Septic Shock Means Woman Loses Left Breast Implant (Photos)

| by John Freund
Nikki BelzaNikki Belza

A woman with breast implants had to have one implant removed after a nipple piercing led to a deadly infection caused by her husband's sore throat.

Nikki Belza, 33, spent more than $22,000 on breast enhancement surgeries, to bring her from a 32A chest to a 32DDD, the Daily Mail reports.

Belza decided to get her left nipple pierced. Months later, she woke up in agony after accidentally ripping the bar out in her sleep. The pain eventually became unbearable and Belza collapsed at work.  

She was rushed to hospital, where doctors told her she had developed Streptococcal A from her husband’s sore throat. The infection triggered sepsis, which infected her breast tissue. 

Sepsis is a three-stage syndrome involving increased body temperature and heart rate, notes Mayo Clinic.  Severe sepsis can lead to septic shock, or even death. 

Due to sepsis’ high mortality rate, doctors removed Belza’s left breast implant in a bid to save her life.  

Belza, a cocktail waitress from Las Vegas, discussed the issue:

I was absolutely devastated to be left with only one boob, I am now completely flat-chested on one side, but I know how lucky I am to be alive. I can't believe having a simple procedure like a piercing can lead to a deadly infection like sepsis. I genuinely thought I was going to die and I knew having my breast removed was the only way to save my life but when I woke up after the operation I couldn't look down at my chest. Not long after my op my co-worker made me a farewell boob cake, even though I was really upset I was able to see the funny side.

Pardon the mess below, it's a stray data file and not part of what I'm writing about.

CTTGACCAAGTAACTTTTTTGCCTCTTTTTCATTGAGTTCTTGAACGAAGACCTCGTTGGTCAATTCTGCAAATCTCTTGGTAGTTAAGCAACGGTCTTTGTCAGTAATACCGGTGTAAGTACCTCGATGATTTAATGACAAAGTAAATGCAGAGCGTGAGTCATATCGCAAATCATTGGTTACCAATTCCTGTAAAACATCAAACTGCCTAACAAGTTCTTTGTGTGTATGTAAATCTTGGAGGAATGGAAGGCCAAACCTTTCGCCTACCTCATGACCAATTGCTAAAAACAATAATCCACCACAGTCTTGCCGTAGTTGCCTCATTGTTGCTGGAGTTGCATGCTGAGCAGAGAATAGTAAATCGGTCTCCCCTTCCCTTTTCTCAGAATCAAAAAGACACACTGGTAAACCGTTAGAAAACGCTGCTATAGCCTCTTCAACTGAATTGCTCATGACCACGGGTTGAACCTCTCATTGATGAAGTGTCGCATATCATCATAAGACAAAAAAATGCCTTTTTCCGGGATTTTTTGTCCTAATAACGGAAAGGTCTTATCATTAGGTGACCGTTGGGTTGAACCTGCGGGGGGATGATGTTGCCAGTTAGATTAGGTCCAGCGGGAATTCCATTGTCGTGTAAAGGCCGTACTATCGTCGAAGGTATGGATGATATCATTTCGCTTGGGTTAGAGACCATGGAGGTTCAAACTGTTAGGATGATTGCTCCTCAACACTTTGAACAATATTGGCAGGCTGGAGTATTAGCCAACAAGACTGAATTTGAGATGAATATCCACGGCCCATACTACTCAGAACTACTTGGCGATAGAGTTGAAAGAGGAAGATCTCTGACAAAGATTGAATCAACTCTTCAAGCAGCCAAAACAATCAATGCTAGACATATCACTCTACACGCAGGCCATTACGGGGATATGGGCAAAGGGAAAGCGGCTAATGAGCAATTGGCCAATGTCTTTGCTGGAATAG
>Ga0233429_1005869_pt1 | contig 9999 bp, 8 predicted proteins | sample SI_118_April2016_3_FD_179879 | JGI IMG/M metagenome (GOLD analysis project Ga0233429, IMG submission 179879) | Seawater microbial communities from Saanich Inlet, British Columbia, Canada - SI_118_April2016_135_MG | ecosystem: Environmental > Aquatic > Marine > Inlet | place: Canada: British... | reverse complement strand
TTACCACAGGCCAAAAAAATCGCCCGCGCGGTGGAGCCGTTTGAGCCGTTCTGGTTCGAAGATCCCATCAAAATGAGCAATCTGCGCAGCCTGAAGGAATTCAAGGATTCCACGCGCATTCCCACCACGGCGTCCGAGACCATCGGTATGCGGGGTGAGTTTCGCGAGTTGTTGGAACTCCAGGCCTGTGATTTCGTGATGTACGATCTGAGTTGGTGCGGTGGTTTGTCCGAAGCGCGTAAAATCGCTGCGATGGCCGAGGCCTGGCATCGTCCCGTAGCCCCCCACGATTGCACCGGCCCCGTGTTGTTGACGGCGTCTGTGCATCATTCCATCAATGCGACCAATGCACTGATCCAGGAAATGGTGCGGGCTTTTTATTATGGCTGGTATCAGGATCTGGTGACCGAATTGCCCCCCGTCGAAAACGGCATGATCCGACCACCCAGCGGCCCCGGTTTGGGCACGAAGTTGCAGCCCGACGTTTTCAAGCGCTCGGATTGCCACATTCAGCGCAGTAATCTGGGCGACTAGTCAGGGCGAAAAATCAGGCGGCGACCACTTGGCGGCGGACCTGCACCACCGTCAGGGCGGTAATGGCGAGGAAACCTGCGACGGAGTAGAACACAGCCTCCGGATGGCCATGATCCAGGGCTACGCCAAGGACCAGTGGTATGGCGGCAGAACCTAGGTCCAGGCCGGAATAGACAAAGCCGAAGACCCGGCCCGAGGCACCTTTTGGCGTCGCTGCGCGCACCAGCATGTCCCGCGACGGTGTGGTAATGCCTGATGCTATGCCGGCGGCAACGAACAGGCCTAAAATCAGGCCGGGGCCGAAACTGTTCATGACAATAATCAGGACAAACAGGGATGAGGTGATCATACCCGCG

Doctors told Belza she likely would have died if they didn’t remove her left breast. After five days in hospital, Belza went home, but because her immune system is so weak, the infection keeps recurring. 

“Sepsis, or blood poisoning, is the reaction to an infection in which the body attacks its own organs and tissues and, if not spotted and treated quickly, it can rapidly cause organ failure and death. In its early stages, sepsis can look like a bad case of the flu," said Dr Ron Daniels, chief executive of the U.K. Sepsis Trust. Symptoms might initially include a very sore throat, achy muscles and fatigue."

Daniels cautioned about ignoring the symptoms: "Anyone with flulike symptoms and one or more of the key signs of sepsis must present to health care immediately, either by calling an ambulance or going to an emergency department. With every hour that passes before the right antibiotics are administered, risk of death increases.” 

Sources: Daily Mail, Mayo Clinic / Photo credit: Nikki Belzano/Facebook

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